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Paper Rose adds the Art Group to its portfolio


Paper Rose has acquired the intellectual property rights of The Art Group (greetings card) brand, together with the stock and certain other assets for an undisclosed sum. Contracts have been exchanged and completion of the transaction will take place at the end of September. The Art Group (Greeting


Cards) Ltd was established in July 2010 by Martin Nevin, the owner and Managing Director of Is It Art Ltd, as a basis for stabilising the business and returning it to fi nancial health. The acquisition by Paper Rose, a subsidiary of Simon Elvin, is a continuation of the development of the business. Commenting on the acquisition Jayne Myers, managing director of Paper Rose, said: “The Art Group greeting card brand is long established and well respected. It is wonderfully complimentary with the brand and product ranges of Paper Rose, and we will continue to invest in best selling product based on the sources historically used by The Art Group.” Martin Nevin, Managing Director of Is It Art, said: “Under Is It Art and Pyramid’s joint ownership of The Artgroup (greeting cards) Ltd. we have returned sales, operations and publishing functions once again to a great brand. The opportunity with Paper Rose is right for The Art Group (Greetings) next stage of growth, maximising its long term potential and protecting income for our artist roster.” The sales and distribution of The Art Group product ranges to independent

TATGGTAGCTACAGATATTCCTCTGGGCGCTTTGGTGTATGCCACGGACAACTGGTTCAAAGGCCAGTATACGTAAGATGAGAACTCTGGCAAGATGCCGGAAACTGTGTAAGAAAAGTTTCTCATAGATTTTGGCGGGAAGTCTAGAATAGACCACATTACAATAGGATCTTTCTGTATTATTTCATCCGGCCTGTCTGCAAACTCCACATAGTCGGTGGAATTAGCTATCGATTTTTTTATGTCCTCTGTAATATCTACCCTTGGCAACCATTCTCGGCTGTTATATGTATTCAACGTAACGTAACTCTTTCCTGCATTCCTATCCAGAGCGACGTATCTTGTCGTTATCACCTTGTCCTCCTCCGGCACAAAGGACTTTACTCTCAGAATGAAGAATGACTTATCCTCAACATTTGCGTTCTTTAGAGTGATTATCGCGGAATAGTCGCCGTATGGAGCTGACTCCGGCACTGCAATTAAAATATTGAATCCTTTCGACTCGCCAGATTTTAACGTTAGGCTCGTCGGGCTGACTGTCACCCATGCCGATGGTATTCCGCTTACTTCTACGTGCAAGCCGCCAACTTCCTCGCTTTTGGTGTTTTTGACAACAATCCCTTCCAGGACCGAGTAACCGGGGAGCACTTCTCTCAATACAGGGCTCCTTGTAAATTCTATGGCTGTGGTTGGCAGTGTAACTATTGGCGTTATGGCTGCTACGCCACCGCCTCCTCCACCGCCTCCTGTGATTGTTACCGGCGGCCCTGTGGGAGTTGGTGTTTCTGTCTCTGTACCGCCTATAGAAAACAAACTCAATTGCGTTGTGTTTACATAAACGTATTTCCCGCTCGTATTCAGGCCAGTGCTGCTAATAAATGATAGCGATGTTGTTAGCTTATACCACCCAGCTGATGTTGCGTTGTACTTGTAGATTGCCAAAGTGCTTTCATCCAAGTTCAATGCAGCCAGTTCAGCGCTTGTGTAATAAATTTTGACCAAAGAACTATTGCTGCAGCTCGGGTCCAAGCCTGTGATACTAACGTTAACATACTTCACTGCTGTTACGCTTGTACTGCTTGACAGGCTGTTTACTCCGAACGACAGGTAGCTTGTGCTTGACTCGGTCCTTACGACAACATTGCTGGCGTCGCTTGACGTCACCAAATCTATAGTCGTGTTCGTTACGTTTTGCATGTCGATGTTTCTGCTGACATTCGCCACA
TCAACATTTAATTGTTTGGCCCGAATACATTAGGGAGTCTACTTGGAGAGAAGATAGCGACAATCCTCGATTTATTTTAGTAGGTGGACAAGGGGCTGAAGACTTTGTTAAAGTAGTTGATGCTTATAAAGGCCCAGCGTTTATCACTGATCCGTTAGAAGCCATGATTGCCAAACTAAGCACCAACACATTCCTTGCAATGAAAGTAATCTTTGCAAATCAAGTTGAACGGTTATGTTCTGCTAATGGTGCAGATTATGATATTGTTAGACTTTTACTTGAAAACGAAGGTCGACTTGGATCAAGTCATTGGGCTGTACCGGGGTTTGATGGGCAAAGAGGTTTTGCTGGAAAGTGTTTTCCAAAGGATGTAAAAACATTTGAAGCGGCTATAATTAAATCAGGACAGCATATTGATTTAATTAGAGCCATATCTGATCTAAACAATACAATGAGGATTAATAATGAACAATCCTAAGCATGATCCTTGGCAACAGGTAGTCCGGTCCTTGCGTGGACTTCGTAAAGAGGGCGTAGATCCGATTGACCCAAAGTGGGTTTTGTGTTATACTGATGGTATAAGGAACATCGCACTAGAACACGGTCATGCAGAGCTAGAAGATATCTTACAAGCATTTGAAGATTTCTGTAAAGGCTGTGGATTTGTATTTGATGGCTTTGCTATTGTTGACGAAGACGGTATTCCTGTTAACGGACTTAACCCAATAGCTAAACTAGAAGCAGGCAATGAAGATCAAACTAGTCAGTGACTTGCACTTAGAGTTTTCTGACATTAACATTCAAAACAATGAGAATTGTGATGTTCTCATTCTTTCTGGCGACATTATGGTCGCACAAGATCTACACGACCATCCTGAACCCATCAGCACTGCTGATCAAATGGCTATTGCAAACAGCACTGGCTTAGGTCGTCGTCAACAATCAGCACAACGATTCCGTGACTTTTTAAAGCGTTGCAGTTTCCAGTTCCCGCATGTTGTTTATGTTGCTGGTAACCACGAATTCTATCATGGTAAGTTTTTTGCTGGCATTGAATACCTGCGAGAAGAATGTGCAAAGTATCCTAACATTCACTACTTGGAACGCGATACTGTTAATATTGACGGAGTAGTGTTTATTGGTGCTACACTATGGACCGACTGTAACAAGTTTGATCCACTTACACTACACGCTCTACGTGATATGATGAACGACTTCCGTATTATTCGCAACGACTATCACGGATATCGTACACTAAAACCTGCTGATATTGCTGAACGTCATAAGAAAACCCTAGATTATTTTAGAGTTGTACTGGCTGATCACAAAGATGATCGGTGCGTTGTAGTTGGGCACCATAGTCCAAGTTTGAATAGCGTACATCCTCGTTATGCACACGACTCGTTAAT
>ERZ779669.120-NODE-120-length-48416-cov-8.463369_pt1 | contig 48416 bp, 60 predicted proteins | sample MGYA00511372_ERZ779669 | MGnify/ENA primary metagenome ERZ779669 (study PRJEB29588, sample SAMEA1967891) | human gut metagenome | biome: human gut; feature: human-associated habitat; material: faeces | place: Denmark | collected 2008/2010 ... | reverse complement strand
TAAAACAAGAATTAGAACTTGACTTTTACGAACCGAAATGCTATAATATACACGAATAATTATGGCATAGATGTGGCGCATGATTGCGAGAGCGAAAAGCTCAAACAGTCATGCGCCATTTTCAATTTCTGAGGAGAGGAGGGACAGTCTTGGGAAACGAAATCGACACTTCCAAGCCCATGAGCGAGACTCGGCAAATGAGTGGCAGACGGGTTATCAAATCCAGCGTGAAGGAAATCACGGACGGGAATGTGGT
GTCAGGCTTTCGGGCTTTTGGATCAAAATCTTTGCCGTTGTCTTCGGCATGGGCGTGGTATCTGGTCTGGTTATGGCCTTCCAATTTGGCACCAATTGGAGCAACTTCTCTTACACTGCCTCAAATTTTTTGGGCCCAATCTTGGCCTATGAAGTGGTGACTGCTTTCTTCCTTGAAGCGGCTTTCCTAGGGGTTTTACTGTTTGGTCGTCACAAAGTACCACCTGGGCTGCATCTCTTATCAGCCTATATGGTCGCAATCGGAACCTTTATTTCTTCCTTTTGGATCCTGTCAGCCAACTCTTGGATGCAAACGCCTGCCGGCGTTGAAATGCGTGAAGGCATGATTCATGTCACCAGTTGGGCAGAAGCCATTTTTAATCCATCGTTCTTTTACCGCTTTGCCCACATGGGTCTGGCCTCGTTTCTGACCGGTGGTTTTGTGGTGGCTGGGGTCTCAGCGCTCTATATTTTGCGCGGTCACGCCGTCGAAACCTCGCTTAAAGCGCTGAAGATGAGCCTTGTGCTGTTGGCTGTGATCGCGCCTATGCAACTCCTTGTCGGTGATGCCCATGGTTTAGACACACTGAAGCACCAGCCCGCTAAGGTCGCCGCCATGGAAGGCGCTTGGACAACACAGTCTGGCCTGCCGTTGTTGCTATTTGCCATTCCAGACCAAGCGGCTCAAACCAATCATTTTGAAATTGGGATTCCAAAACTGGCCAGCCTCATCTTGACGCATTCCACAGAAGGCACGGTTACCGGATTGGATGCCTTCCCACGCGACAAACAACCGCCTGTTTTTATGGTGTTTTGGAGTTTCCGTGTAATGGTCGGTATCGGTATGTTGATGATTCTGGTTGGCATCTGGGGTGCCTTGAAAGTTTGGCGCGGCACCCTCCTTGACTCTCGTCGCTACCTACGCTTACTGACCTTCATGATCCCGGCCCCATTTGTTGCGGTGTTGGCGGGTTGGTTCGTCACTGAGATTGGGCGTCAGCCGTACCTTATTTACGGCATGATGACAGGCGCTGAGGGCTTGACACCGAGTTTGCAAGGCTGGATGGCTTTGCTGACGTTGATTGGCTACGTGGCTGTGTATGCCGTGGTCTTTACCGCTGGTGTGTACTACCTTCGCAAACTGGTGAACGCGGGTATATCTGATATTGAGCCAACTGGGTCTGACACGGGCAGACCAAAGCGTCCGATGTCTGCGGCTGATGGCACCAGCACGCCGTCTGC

retailers in the UK will continue to be managed through Is It Art Ltd on behalf of Paper Rose. Whilst Paper Rose will assume sales and publishing functions to all other UK and International greetings card markets. The wall art side of the business will continue as normal through Pyramid


International. Pyramid continues to maintain full ownership of The Art Group wall art business and this will remain to operate separately from their sales offi ce in Leicester.


Paperclip heads back to Holland


Paperclip Cards have closed their UK offi ce base and are relocating back to the company headquarters in Holland. The Dutch company, well known for its handmade and contemporary designed greeting cards and licensed gift ranges, had an offi ces and warehouse in Cheltenham, Gloucestershire for a number of years. Many of the UK employees have now parted company with Paperclip.


Greetings Today learned there was just one employee left on the UK site this week to fi nalise the warehouse closure. A spokesperson for Paperclip, Finance Manager Gerbrand Dekker confi rmed


that there have been strategic changes within the group. The company will continue to supply their UK customer base, managing the export function from their offi ces in Holland. The company is also currently nominated for a Henry Award this year – as a


fi nalist in the category for Best Trend, Fun or Graphic Range with its ‘Mimi’ range. www.paperclip-int.com


Letters to the editor


Temple Island court battle Your article in Greetings Today (September) really struck a cord with my MD as we have just won the fi rst stage of our action to protect our Red Bus image. We are a small business with a niche place in the heritage and general